Every patient has their own, very different story. Alcohol dependency is a chronic, relapsing illness like many other health conditions. Taking a moment to understand this may help to improve longer-term outcomes and reduce re-attendance. This training will be of interest to all NHS staff who come into contact with patients – from receptionists to A&E clinicians, nurses, hospital consultants, junior doctors, hospital porters and beyond.
Alcohol related hospital admissions have doubled in the last eight years in England and nationally, alcohol related deaths have increased by 13% since 2004. People who attend hospital with alcohol problems are often not yet linked into specialist community addiction services. They may have many co-existing physical and mental problems (comorbidity) and other social support needs that prevent them from easily accessing appropriate care – often referred to as complex needs patients. The harms they suffer can be as a direct or indirect result of their alcohol problem; many serious health conditions can be caused directly by excessive alcohol consumption, and other health issues exacerbated.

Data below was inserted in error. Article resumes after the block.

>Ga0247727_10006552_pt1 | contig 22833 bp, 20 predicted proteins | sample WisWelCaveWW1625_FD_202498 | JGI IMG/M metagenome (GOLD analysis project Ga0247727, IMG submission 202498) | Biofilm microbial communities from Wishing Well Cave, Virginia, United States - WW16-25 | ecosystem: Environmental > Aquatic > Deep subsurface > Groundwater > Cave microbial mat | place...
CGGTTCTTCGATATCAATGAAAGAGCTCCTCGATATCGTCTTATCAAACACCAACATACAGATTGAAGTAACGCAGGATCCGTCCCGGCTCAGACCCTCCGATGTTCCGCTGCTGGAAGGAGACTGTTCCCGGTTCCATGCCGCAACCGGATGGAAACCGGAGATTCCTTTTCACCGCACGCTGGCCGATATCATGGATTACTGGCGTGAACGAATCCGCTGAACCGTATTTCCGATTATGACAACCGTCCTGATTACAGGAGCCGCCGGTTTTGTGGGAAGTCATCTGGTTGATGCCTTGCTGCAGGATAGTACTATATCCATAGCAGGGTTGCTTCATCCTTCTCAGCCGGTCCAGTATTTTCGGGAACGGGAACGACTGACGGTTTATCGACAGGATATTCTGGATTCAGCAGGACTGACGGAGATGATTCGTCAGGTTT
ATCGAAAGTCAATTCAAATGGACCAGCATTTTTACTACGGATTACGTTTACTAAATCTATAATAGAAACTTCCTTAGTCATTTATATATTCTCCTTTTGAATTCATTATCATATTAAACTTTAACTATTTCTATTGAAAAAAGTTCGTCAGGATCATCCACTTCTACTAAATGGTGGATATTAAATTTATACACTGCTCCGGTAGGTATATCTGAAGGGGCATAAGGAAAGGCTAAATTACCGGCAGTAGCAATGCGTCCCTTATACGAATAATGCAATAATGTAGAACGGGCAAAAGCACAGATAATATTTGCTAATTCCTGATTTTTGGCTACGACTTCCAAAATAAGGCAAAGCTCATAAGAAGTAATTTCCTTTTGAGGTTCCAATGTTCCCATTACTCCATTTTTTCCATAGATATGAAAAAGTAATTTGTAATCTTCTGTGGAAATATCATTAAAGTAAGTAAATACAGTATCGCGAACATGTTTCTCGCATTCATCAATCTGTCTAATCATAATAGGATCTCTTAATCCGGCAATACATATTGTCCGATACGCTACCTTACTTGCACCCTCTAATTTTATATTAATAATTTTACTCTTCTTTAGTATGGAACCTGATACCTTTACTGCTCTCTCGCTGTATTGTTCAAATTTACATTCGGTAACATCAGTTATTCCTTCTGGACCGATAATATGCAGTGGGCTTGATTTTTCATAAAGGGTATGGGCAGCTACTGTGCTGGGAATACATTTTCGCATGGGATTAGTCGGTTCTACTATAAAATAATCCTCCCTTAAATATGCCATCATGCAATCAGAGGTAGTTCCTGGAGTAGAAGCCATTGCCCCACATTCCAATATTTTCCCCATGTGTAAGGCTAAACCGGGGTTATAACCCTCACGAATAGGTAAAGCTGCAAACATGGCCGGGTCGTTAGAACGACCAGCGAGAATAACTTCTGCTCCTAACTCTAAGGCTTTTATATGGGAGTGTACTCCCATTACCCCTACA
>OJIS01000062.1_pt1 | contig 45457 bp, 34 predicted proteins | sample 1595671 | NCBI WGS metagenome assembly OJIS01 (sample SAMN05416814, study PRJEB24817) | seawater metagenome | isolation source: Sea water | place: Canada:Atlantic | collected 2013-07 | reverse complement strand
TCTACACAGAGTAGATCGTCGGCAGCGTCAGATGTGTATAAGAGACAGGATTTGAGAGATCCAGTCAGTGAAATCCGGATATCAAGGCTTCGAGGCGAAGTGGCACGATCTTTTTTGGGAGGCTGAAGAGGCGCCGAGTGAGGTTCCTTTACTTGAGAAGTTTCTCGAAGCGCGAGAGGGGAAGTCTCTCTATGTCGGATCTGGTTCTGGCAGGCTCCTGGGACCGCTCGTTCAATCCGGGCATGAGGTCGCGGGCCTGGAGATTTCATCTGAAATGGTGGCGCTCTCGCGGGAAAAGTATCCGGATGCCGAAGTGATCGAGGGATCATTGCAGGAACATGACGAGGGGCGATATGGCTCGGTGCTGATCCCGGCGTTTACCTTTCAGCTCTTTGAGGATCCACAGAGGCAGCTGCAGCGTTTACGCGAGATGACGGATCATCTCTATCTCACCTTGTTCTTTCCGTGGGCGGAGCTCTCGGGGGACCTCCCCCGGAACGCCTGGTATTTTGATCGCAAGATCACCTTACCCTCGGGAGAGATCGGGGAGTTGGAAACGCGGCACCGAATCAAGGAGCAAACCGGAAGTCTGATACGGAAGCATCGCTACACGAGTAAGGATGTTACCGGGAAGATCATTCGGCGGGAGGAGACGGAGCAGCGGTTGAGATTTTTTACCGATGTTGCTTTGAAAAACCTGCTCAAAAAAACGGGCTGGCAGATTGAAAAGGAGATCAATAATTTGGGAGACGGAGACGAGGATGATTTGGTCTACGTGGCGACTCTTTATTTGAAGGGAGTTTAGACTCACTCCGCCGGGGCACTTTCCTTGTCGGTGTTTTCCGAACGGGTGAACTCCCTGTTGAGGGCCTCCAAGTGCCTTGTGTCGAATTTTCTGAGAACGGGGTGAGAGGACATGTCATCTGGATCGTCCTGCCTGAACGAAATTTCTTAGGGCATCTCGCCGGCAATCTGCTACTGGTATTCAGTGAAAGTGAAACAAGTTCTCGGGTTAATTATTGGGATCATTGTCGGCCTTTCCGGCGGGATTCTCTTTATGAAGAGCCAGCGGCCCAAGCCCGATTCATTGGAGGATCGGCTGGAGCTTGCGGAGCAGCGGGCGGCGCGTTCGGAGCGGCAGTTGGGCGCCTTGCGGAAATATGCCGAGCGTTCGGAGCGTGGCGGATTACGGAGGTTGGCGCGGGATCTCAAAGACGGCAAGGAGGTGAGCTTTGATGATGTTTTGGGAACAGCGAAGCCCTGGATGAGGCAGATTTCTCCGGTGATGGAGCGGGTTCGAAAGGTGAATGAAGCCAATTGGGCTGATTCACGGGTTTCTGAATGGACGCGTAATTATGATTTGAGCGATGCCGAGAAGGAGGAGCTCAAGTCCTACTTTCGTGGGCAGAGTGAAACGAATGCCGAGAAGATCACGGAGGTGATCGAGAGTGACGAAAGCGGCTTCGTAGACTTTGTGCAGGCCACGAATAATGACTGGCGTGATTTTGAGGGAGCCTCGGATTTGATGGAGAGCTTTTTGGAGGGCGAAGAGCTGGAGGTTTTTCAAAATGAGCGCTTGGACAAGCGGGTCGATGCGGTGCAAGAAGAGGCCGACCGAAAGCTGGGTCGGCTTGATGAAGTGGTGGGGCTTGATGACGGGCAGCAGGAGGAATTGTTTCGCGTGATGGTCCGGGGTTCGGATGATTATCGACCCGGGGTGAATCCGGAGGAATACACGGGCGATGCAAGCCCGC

Sometimes people with alcohol problems can be stereotyped, and judged to be less worthy of excellent treatment and care. Such stigma can be a barrier to help-seeking. It also impacts on treatment outcomes, and diminishes patients’ feelings of empowerment.
Frontline NHS staff regularly come into contact with patients with alcohol problems. While a small group of NHS professionals are specifically trained in addictions or alcohol, many frontline staff will have received little or no specialist training in this area. The new national NHS Commissioning for Quality and Innovation (CQUINs) payments framework for 2017-19 incentivises certain secondary healthcare clinicians to enquire about patients’ alcohol use, leading to possible brief intervention or referral to appropriate care.